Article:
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Twenty-five years ago, New Detroit—a coalition of community and cultural organization— and ACCESS decided they wanted to do something that would bring people together and build understanding between those of different backgrounds and faiths. What did they come up with? The Concert of Colors.

“They felt that what better way to do that than have a celebration of artists,” said Kathryn S. Grabowski, Humanities Program Coordinator at the Arab American National Museum (AANM).

Now celebrating its 26th year, the festival will take place from July 11-15 around Midtown Detroit and is being produced by the AANM, with local partners like the Detroit Institute of Arts, Third Man Records, and the Michigan Science Center, among others.

The schedule is as diverse as the venues. Over the course of five days, guests can see a variety of live events—everything from the annual forum on Community, Culture & Race with this year's keynote speaker Dr. Mona Hanna-Attisha, the pediatrician who exposed the Flint water crisis; and a family-friendly puppet performance. That’s only the tip of the iceberg for the festival’s schedule, which still has the same focus as it did when it began.

“What it does for the community is bring people together who look different in the same room, celebrating artists who are extremely diverse and talented,” Grabowski said.

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Like Mayaeni, a singer/songwriter and electric guitarist  from  the Detroit area. Mayaeni will be performing Friday night, July 13th at the Farnsworth & Brush Stage just outside of the Charles H. Wright Museum of African American History

She’s performed at the festival multiple times before with the Don Was Detroit All-Star Revue— who will be there again this year—but this will be her first time doing her own set.

“It’s just a cool event to be a part of, mixing all these cultures,” Mayaeni said.

Mayaeni is the epitome of what the Concert of Colors stands for. She is the daughter of a  Sierra Leonean  mother and a Jewish father. 

She said that growing up with a variety of cultures allows her to relate to many different types of people. For her, she can appreciate other cultures and at the same time be able to see past it.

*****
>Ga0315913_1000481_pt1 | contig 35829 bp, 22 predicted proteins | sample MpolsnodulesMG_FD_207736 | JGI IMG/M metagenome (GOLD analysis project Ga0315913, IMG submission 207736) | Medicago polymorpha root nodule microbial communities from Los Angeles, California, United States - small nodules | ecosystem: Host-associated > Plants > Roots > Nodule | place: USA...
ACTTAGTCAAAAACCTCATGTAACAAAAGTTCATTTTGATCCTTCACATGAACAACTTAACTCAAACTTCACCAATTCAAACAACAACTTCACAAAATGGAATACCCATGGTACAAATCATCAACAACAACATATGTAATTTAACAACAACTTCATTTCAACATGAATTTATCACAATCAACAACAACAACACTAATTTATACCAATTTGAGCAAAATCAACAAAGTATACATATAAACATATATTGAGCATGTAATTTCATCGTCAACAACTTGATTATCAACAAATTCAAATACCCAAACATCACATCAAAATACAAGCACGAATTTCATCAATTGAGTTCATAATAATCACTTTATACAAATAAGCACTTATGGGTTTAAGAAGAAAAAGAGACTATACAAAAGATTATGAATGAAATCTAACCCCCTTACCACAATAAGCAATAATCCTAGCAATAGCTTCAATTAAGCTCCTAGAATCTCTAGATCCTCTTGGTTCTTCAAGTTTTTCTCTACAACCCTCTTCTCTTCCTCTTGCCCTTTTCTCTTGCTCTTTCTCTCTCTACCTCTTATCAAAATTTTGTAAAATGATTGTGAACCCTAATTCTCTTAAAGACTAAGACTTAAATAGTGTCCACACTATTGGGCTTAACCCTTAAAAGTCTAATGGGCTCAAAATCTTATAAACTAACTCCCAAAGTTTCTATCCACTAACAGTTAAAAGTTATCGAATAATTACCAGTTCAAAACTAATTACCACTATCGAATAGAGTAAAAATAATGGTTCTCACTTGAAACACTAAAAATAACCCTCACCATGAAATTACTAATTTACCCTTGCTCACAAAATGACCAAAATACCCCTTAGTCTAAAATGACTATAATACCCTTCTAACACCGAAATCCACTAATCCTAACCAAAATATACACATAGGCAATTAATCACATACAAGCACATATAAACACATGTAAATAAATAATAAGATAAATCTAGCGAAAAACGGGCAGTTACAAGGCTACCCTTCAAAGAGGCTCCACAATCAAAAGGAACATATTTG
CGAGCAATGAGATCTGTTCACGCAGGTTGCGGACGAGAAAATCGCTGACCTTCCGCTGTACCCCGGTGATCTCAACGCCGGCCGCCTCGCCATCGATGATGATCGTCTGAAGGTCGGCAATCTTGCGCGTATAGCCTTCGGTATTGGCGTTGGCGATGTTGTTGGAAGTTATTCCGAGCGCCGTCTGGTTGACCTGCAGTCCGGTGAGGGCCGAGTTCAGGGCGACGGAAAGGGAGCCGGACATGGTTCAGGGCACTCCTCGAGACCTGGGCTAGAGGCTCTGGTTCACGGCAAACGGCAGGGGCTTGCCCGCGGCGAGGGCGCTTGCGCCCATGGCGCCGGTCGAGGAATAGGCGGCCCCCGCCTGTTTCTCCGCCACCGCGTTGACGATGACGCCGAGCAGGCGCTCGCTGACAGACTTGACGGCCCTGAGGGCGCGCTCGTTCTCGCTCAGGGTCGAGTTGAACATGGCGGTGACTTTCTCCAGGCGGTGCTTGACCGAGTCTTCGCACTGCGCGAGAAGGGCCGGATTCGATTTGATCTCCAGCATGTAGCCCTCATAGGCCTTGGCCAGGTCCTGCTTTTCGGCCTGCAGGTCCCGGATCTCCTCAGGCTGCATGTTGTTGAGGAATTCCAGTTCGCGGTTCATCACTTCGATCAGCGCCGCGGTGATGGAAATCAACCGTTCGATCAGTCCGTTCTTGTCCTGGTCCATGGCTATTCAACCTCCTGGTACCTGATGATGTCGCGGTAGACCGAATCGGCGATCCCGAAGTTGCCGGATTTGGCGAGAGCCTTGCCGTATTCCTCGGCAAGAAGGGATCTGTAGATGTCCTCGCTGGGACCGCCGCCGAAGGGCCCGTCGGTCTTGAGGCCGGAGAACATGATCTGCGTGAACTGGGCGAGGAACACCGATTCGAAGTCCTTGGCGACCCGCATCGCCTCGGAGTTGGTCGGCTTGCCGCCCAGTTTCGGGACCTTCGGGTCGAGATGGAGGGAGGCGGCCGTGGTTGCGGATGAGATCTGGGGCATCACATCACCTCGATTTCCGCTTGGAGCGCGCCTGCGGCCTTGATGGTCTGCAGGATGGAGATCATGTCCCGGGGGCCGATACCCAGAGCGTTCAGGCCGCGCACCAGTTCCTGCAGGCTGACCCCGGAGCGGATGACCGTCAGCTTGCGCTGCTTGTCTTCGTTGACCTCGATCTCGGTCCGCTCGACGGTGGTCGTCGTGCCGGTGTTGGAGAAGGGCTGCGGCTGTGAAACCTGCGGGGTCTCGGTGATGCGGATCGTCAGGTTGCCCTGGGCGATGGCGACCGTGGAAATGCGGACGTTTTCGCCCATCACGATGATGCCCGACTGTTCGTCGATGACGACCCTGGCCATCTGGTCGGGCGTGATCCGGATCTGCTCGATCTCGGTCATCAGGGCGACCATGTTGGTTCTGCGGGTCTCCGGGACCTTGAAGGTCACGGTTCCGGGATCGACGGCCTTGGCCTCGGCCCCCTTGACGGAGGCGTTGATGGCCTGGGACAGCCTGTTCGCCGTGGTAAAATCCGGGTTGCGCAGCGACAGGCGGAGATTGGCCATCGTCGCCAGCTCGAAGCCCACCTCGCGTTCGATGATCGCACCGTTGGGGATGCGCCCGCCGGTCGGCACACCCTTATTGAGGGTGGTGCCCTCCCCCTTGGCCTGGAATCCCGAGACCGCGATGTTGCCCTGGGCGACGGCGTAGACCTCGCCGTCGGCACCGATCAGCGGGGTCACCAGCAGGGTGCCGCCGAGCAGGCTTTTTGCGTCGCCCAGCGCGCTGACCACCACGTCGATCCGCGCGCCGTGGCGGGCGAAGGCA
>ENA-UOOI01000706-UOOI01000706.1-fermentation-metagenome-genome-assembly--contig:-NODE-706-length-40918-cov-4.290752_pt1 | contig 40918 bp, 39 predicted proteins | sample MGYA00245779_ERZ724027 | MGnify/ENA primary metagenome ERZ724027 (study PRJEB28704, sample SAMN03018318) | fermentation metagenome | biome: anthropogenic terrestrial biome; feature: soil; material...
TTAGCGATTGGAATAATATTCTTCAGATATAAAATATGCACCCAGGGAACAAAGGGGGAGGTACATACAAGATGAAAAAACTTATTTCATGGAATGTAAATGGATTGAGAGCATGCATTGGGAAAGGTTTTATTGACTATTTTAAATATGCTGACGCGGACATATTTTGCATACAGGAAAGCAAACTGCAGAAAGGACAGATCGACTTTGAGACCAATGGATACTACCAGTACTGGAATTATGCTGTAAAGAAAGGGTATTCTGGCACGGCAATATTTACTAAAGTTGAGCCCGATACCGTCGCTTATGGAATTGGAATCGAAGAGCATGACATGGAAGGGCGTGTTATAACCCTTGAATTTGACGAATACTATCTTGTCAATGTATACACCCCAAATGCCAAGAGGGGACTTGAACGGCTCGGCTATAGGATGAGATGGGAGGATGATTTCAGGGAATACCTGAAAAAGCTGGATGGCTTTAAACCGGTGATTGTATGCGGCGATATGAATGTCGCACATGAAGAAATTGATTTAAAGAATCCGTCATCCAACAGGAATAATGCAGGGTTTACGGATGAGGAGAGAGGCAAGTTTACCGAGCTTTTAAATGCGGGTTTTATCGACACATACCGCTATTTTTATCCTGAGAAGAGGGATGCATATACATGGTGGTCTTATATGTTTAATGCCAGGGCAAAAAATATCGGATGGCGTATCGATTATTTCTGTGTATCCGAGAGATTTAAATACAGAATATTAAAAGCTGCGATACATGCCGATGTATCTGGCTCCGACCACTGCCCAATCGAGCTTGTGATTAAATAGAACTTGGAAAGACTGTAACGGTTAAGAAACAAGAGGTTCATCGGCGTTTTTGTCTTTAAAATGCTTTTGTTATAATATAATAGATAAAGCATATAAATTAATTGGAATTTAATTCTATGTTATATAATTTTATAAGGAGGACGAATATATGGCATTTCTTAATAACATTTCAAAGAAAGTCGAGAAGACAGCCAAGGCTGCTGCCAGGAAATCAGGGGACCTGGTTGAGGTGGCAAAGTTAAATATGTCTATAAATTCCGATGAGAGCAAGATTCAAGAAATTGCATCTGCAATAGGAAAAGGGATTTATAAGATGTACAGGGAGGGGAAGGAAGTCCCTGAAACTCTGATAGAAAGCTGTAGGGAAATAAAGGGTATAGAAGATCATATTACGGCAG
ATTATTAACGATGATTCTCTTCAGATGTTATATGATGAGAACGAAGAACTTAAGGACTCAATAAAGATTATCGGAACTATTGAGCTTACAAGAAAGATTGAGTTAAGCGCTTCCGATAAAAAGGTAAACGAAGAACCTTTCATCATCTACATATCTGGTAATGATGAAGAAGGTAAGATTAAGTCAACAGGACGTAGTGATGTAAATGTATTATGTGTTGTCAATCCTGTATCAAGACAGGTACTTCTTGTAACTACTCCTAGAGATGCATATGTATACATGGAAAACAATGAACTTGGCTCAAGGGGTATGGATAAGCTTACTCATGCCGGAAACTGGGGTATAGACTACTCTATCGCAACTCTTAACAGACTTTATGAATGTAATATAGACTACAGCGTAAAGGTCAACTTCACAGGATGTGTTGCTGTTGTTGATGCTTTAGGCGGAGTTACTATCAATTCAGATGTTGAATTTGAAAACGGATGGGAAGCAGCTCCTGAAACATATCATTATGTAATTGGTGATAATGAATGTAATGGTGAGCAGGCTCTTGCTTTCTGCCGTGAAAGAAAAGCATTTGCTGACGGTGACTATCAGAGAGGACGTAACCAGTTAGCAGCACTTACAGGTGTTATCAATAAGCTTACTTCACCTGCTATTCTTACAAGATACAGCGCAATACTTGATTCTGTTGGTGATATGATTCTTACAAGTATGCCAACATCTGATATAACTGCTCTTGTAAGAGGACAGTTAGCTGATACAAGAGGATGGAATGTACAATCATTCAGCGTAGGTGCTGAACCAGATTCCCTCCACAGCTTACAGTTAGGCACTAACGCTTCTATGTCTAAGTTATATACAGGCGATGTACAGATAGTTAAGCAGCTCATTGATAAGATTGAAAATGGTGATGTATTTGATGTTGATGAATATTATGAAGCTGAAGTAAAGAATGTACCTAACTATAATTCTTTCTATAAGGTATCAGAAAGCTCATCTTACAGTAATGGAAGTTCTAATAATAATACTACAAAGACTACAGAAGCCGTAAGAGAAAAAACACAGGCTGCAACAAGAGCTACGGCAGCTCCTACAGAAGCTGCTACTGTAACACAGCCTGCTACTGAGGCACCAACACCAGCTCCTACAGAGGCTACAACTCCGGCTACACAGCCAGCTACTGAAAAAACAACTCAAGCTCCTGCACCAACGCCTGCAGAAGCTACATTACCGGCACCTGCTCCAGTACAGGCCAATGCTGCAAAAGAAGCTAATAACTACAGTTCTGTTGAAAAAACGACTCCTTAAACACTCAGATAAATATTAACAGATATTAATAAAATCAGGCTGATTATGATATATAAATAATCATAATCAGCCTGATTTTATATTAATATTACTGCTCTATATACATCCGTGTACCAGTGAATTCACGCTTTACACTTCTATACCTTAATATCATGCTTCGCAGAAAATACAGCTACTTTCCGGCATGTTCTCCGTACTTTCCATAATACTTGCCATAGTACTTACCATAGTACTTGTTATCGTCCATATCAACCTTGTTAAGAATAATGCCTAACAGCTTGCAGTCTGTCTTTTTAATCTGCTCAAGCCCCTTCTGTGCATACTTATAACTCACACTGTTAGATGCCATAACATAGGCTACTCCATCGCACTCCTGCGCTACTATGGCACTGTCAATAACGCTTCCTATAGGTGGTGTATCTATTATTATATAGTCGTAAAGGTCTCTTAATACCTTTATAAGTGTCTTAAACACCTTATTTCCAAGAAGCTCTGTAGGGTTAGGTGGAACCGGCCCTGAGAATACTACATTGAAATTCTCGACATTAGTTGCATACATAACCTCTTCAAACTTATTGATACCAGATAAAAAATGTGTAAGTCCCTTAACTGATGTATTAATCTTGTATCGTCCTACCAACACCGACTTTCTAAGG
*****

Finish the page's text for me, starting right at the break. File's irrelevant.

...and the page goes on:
“We’re all one at the end of the day,” she said. 

She’s proud of both sides of her family, with each influencing her music in large ways. While her mom listened to a lot of soca and reggae, her dad listened to more rock n’ roll. All those influences blend in her music—a mixture of soul, blues, rock, and pop—whether it be the rhythms of reggae or the electric guitar. 

What really got her into singing wasn’t any of that though. It was a Disney cartoon. 

“As far as really going for it, The Little Mermaid really affected me,” she laughed. “I got the karaoke set for that movie. I think it really started there, trying to sing those songs perfectly.”

Then she started doing talent shows and writing more of her own songs, all at the early age of 11.

After high school, she moved to London before heading to New York. Those years were tough, but she kept going.

“I figured I’d rather be doing something I love,” she said. “It’s that, ‘What if?’…living with that kind of wonder would just be too heavy for me.”

Now, she’s signed with Jay-Z's Roc Nation and has released a song each month this year, which will eventually become an album. 

For now, though, she’s focused on performing, and representing, Detroit, a place she enjoys performing in.

“It’s cool cause there’s always that hometown vibe,” she said. “You have a lot of family and friends, so that will be fun...it almost feels like it will be a big BBQ or something.”

The Concert of Colors takes places on stages throughout Midtown Detroit July 11-15. To view the entire schedule, click here

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